HYPEBEAST Road Trips Amsterdam: The Finer Things in Life Beyond Denim at Tenue de Nîmes

Bringing their unique take on style to the otherwise — in their own words — simplistically-dressed

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Bringing their unique take on style to the otherwise — in their own words — simplistically-dressed Netherlands, Menno van Meurs and Rene Strolenberg founded Tenue de Nîmes as a hot spot for those seeking the “good things” in life. Aptly named after Nîmes — the place in France where denim was first produced — the shop embodies their uncompromising commitment to carrying only the best jeans and goods. Now the proud owners of three locations, Van Meurs and Strolenberg fill us in on what makes Tenue de Nimes such a successful standout brand both within its home country and among other purveyors of quality goods.

Can you introduce yourselves and your respective roles within the store?

M: I’m Menno van Meurs. I’m 32 years old and co-founder of TDN. I started it with my childhood friend Rene in 2008. After the first store, we built our Red Wing shoe store in 2010, and we founded our last store in 2012 so that’s three now.

R: I’m Rene Strolenberg. I’m also a co-founder, and also 32. And the rest he just told you.

Stylistically, when you guys were growing up, were you guys into the same stuff you sell now or did you evolve?

R: We’re always evolving. When you looked at denim when you were a kid, it was all about brands. We evolved from a focus on brands to quality. Now, it’s about fit, heritage and quality. I think that’s also where the shop is now. Also brand-wise, we’ve quit doing a lot of things since 2008 when we started. Nowadays, we see ourselves as more than just a denim store. It’s about having the best of the finer things as well.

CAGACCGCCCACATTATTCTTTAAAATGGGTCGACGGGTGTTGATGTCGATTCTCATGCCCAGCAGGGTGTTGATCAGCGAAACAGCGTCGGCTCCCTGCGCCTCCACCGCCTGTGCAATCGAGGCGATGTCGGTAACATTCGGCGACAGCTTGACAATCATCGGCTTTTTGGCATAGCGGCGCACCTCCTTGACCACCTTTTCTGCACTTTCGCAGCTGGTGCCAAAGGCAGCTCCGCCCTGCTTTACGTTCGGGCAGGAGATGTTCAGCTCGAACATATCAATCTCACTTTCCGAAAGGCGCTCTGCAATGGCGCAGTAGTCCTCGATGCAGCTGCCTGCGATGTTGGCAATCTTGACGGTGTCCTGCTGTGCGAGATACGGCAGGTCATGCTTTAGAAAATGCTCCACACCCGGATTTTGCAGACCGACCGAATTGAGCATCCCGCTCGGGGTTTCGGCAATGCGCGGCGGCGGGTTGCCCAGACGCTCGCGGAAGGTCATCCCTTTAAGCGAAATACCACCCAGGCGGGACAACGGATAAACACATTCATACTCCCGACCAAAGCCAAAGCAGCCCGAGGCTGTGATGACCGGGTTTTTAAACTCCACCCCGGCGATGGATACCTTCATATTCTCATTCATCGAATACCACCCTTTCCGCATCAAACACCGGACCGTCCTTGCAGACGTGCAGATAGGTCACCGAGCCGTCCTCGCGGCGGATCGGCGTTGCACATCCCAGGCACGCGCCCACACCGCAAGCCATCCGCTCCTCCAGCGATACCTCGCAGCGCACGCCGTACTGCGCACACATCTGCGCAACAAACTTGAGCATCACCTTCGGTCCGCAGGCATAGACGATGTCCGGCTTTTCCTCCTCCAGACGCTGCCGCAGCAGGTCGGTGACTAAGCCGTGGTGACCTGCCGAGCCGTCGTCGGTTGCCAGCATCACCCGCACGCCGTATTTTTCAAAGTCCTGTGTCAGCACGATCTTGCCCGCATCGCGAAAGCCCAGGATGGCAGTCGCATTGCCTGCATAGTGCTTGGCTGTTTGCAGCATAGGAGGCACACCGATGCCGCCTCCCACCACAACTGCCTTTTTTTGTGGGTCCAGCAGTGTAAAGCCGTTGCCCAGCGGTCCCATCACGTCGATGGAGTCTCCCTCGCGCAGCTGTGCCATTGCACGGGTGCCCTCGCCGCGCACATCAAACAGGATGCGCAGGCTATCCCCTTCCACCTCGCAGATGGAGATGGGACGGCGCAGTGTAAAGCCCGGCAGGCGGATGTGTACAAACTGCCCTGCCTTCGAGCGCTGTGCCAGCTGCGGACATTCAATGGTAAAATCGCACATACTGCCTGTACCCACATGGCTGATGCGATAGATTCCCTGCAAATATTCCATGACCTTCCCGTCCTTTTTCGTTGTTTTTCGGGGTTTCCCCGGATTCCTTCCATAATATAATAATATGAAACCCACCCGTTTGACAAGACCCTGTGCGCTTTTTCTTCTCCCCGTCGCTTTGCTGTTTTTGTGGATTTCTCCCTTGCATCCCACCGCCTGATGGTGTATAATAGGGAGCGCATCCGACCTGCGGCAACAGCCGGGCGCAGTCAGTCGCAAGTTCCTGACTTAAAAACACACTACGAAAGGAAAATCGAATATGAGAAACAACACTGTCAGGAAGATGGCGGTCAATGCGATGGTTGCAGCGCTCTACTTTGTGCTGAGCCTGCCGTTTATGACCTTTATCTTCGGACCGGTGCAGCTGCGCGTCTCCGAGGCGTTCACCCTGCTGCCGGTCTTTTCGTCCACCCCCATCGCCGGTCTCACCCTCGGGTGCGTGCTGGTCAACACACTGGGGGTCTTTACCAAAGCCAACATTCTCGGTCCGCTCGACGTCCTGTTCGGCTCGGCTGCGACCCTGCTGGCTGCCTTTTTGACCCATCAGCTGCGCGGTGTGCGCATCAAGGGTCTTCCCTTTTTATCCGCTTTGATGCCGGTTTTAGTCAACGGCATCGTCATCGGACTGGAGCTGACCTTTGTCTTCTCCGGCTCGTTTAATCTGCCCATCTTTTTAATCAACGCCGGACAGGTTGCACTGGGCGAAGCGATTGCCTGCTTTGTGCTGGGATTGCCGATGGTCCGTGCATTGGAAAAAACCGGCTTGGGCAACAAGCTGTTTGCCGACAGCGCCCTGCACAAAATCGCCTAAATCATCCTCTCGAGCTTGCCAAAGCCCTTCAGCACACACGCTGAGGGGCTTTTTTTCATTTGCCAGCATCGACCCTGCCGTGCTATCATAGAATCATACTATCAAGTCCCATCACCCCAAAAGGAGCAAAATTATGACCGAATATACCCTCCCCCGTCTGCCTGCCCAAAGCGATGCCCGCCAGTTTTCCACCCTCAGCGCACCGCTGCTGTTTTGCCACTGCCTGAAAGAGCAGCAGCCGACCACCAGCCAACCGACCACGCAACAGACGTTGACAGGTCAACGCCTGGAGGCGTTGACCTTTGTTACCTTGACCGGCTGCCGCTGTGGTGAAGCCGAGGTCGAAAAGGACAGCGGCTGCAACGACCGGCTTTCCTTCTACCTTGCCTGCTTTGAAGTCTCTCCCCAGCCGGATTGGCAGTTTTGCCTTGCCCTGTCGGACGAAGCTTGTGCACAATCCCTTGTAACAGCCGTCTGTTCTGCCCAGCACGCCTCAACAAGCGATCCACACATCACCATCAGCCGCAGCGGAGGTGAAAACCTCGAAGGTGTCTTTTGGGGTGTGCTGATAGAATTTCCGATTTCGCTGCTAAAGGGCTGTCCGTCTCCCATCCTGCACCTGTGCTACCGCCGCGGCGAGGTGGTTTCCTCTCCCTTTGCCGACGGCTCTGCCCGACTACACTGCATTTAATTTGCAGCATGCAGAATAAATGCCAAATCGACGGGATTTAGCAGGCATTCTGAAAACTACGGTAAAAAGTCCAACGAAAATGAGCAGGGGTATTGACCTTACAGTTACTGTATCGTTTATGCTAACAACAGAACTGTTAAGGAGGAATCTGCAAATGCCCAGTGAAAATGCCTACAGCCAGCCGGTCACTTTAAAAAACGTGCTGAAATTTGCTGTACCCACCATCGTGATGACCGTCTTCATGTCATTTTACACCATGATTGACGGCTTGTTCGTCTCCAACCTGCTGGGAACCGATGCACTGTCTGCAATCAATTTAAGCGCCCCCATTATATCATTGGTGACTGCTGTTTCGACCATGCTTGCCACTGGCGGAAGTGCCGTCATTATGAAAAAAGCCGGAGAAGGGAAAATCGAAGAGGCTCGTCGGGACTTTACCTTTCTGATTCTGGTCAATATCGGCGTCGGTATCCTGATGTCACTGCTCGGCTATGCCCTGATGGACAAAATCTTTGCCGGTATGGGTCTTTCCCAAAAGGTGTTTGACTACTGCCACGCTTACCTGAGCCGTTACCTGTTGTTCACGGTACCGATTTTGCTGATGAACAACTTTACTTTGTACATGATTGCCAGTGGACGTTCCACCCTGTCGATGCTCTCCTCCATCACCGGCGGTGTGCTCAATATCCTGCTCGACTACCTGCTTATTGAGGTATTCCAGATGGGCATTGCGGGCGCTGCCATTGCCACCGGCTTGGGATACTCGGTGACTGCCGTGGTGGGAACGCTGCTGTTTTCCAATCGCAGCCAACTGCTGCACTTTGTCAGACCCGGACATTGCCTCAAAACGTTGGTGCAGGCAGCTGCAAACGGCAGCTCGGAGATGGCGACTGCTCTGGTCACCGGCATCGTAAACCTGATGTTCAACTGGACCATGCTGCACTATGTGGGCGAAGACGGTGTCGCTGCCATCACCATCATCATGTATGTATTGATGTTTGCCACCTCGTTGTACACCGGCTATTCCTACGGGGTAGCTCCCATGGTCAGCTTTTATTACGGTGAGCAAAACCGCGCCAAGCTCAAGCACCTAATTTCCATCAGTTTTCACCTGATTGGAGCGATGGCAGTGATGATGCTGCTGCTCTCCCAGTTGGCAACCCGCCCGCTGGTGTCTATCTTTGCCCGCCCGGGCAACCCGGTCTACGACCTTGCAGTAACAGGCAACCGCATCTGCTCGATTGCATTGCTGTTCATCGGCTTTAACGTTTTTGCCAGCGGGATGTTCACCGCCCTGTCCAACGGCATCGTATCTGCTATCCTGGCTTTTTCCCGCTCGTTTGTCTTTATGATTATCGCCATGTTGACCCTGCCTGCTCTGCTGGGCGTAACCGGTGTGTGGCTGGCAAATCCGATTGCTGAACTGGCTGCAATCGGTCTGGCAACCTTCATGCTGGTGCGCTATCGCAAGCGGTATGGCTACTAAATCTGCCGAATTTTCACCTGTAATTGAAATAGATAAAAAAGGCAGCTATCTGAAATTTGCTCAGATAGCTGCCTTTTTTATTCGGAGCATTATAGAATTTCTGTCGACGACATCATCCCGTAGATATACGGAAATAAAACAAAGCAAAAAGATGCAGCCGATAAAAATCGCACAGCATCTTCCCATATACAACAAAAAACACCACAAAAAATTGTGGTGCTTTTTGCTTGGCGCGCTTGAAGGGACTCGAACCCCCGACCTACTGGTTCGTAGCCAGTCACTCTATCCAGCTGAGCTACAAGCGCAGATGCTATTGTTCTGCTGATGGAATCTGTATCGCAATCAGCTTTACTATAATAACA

M: I think it’s fair to say that the basic principles of quality denim got us in touch with other quality products. I think at a certain point, the beauty and the simplicity of jeans helped us open up to everything else out there. Whether it’s a vulcanized jacket or a very nice pencil, or whatever, it’s all something that grew out of that passion for quality products.

Do you think there’s something inherent about Dutch culture that pushes for quality products?

M: No, I think we’re more based around a group of people that’s all over the world instead of just Amsterdam. I think that also comes as a big thanks to the Internet. The info is easier to get now, but my parents live outside Amsterdam and if I told my mom that I’m wearing denim that’s 300 euros, her heart would stop for a couple seconds. It’s still a community thing and not a Dutch thing.

What was it like opening your first store during a tough financial period?

R: It was hard because we didn’t really have much from the bank, so that makes you more creative than you normally are. That’s why there was so much emotion in the store, because everything in the store has been found, haggled for and bought.

M: One interesting thing is that people don’t come to the shop just for good products but also for the soul of the store and the passion of the people.

What do you guys look for when you stock a brand?

R: It must fit with the rest. Because at the moment, we have a lot of brands that we’d love to carry, but they just overlap with what we already do. At the moment, it’s also difficult for our discussions with brands. We’re trying to make one collection out of all of them and so for some of them, who don’t buy shirts or jackets from, it’s sometimes tough for them to understand. At the same time, we want our products to be honest so that it’s not on sale online, in other stores, or through the suppliers themselves four months later.